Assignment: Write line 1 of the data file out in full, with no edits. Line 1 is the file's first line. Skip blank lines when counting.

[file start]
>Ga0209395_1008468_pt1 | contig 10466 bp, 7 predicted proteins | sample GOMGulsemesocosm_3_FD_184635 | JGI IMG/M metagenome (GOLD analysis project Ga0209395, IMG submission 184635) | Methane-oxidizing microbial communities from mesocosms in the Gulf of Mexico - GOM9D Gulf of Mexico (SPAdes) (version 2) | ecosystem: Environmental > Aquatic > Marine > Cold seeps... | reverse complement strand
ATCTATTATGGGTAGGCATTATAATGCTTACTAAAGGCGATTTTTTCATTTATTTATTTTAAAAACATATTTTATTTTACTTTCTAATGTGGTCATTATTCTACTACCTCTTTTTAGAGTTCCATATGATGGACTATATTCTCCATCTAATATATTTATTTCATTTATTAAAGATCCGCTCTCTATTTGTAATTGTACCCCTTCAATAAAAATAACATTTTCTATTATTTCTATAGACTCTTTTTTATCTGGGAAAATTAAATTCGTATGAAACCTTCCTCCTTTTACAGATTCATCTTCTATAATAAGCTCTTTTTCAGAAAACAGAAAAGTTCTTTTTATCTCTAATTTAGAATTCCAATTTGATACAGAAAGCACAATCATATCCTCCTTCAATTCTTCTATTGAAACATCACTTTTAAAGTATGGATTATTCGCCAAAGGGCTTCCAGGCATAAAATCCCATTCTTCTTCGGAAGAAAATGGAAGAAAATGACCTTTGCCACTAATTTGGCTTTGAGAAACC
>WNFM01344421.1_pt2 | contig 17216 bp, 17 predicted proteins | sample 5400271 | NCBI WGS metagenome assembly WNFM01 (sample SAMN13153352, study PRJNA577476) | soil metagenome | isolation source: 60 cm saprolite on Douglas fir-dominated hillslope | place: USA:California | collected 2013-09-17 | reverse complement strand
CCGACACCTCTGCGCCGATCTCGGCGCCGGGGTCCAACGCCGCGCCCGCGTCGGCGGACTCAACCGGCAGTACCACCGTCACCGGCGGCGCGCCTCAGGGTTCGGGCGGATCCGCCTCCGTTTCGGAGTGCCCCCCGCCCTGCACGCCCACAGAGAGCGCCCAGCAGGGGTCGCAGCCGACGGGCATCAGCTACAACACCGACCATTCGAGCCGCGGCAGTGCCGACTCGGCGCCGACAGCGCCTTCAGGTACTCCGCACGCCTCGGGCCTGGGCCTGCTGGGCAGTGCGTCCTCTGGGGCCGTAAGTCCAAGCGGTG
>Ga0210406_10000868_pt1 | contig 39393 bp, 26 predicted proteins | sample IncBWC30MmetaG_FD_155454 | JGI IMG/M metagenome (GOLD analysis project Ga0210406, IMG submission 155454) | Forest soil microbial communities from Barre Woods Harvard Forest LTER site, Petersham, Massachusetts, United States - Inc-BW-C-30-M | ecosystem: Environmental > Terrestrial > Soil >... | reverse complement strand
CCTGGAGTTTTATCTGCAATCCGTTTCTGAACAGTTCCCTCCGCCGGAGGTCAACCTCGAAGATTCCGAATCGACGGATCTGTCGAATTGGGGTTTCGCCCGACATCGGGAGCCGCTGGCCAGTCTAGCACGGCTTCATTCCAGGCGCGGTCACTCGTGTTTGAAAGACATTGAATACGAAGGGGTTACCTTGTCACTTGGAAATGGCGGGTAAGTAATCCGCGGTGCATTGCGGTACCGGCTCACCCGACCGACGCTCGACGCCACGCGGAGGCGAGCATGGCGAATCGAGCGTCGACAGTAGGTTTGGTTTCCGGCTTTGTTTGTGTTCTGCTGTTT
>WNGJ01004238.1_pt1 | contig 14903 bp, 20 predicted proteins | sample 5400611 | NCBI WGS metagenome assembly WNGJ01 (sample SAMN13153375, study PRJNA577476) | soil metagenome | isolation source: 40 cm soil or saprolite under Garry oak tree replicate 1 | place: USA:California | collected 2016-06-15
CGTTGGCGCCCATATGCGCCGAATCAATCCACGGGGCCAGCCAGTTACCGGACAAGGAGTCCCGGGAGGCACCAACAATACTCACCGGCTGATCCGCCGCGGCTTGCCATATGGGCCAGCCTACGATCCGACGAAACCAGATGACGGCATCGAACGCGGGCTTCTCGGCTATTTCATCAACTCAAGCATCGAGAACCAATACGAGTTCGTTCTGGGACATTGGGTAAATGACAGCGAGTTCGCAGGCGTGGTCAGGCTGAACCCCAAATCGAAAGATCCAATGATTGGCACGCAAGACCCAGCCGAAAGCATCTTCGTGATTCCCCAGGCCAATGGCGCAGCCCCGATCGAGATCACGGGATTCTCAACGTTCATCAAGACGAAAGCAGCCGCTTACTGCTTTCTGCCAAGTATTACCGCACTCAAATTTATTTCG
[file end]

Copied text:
>Ga0209395_1008468_pt1 | contig 10466 bp, 7 predicted proteins | sample GOMGulsemesocosm_3_FD_184635 | JGI IMG/M metagenome (GOLD analysis project Ga0209395, IMG submission 184635) | Methane-oxidizing microbial communities from mesocosms in the Gulf of Mexico - GOM9D Gulf of Mexico (SPAdes) (version 2) | ecosystem: Environmental > Aquatic > Marine > Cold seeps... | reverse complement strand